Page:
Asthma conditions considerably reduce the child’s ability to participate in various physical activities. This is because exercise is a common trigger for asthmatic episode in a child. Conflicting studies have shown that asthma may or may not affect the physical activity levels of the child. There are consequently many changes in the children suffering from asthma. Apart from low tolerance for physical activity, such children will demonstrate increased skin fold thickness than the controls. The ethnic minorities are more likely to demonstrate children with obesity and asthma, and more so in girls than in boys. The medical outcomes in such children are poorer, and in such cases, the remission of asthma in the later years may become difficult to achieve. Since proinflammatory tendencies increase in such children, researchers now question whether both obesity and asthma have an additive effect on the condition of the child. If looked at from this perspective, it would mean that obesity and asthma contribute at worsening the other disease condition. The UK studies have shown very poor outcomes of children who suffer from both asthma as well as obesity. Such children have been found to have poorer mental health. Physicians attribute this change in children as a result of lack of exercise, showing that exercise has effects on all aspects of the personality. Many children may not exercise simply to avoid having an asthma attack. (3)

      The concept behind the role of obesity in the conductance of asthma is that fat deposition occurs around the larynx which starts to cause restriction in the area, thereby leading to asthmatic symptoms. Obstructive sleep apnea may also ensue due to the following mechanism. Obese children have been documented to have a 4.6 fold increase of experiencing sleep apnea than non obese children. Similarly, a one percent increase in the BMI is reported to increase the risk of apnea hypopneic index by three percent. The increase in the pediatric asthma and various other symptoms occurs primarily due to the presence of enlarged tonsils, allergies, asthma, and craniofacial abnormalities and syndromes. Dento facial misalignments can also affect the breathing patterns such as class II division of malocclusion and various habits such as thumb sucking can also contribute to various facial features making airway difficult. The presence of these problems is found more in concentration among the blacks, Hispanics, premature children and children belonging to poor socioeconomic status.(3)

      Obese children higher risk of developing various heart conditions, and this puts them second in the list of children after children with cardiovascular defects at birth. Elevated blood pressure, left ventricular hypertrophy, increased thickness of the heart, and atherosclerosis are all to be expected if the child is obese. Similarly metabolic changes can also take place which are dependant on factors such as increased waist circumference, increased VDL, and insulin resistance, leading to type II diabetes. Type II diabetes can present as early as in eight years of age in children who are obese. While metabolic syndromes are found in only 4% of the children who are non obese, this percentage can rise to 30% in children who are obese. (3)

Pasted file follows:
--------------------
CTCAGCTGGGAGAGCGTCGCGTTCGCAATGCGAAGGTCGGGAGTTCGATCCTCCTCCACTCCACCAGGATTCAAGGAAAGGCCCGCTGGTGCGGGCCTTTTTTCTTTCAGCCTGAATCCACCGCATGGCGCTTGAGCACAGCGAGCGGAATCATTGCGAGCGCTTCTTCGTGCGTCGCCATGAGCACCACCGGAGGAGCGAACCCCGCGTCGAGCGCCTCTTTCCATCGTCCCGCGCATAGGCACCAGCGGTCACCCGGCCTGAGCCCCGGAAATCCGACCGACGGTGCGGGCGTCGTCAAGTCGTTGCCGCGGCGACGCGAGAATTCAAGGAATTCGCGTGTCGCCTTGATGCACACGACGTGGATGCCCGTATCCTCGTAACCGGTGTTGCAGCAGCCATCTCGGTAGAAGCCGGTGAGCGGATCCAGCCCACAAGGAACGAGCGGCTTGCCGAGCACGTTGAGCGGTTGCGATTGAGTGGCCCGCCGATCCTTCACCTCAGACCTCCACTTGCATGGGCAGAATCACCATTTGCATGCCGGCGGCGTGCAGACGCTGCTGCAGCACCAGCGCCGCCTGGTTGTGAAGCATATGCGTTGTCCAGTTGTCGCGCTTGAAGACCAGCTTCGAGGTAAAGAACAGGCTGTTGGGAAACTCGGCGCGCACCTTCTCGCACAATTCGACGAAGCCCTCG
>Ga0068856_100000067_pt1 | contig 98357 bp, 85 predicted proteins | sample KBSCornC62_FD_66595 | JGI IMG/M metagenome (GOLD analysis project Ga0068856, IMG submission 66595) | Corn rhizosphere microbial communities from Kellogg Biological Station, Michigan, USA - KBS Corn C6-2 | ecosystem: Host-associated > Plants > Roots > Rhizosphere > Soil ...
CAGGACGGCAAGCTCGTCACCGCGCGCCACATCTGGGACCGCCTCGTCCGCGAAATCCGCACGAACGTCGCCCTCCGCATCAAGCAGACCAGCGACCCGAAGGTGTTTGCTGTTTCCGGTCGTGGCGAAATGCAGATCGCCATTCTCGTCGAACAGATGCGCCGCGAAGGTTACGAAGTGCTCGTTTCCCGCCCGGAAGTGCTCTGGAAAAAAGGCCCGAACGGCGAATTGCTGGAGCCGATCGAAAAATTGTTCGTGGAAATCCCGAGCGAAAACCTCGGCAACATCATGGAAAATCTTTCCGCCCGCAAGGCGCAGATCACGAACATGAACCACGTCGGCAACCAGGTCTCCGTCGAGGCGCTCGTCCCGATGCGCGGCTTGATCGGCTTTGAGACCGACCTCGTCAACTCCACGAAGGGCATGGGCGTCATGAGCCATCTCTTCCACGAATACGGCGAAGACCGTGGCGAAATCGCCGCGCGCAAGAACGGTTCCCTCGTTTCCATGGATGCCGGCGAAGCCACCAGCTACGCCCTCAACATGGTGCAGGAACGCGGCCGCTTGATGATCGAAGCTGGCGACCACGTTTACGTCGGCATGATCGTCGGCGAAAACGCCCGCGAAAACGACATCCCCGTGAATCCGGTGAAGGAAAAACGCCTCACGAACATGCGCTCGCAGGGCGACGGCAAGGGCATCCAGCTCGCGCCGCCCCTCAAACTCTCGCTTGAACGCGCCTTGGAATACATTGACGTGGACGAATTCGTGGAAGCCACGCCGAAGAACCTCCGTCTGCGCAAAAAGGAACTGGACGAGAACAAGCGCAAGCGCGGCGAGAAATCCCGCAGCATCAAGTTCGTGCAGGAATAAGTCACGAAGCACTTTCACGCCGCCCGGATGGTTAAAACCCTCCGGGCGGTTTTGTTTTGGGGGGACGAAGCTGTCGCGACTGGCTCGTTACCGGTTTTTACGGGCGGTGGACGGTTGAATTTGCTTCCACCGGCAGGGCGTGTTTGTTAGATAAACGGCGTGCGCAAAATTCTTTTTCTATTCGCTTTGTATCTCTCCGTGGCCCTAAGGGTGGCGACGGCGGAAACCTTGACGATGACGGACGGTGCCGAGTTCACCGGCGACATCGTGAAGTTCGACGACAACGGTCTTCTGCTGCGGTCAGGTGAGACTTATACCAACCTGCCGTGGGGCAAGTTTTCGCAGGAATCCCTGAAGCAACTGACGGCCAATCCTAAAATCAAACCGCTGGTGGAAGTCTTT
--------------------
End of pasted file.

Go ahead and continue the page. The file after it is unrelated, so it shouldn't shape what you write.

Fat deposition may increase around the liver, and various reflux diseases can also take place in obese children. Fat deposition in children may be present in a large proportion of obese children. Orthopedic problems also take place with the increase in weight. Blount disease and abnormal rotation of bone in the upper leg and hip may occur. Depression is very common in children which can lead to depressive behaviors such as bulimia nervosa. There is likely to be an impaired quality of life in such children, and their mental development may be affected.(18)

CLINICAL INFERENCES FROM THIS LITERATURE

       Current clinicians come across more obese children than did the clinicians in the past. With the increase in the industrialization and air pollution, there is also an increase in the number of asthma patients, including children. Therefore, clinicians must be able to correlate the relation between obesity as well as asthma and use their clinical knowledge to address the problem accordingly. History of family obesity and obesity among siblings is very significant, and in such cases, the entire family must be advised to take active part in physical activities to improve their condition. In pediatric patients, interventions such as physical activities increase their potential of vigorous activity and help them prevent weight gain in adulthood by maintaining their physical activity. Lifestyle modification is also another component in the treatment of an asthmatic child.(3)

       Weight reduction is currently being considered an option for the reduction of intensity of asthma in obese patients. With weight reduction programs there is improvement in body weight, morning peak expiratory flow, forced vital capacity, forced expiratory volume in one second, asthma symptoms, and number of acute episodes, courses of oral steroids and overall quality and health status of life. Weight reduction programs are therefore becoming a very important component in the reduction of patient’s asthmatic conditions. (3)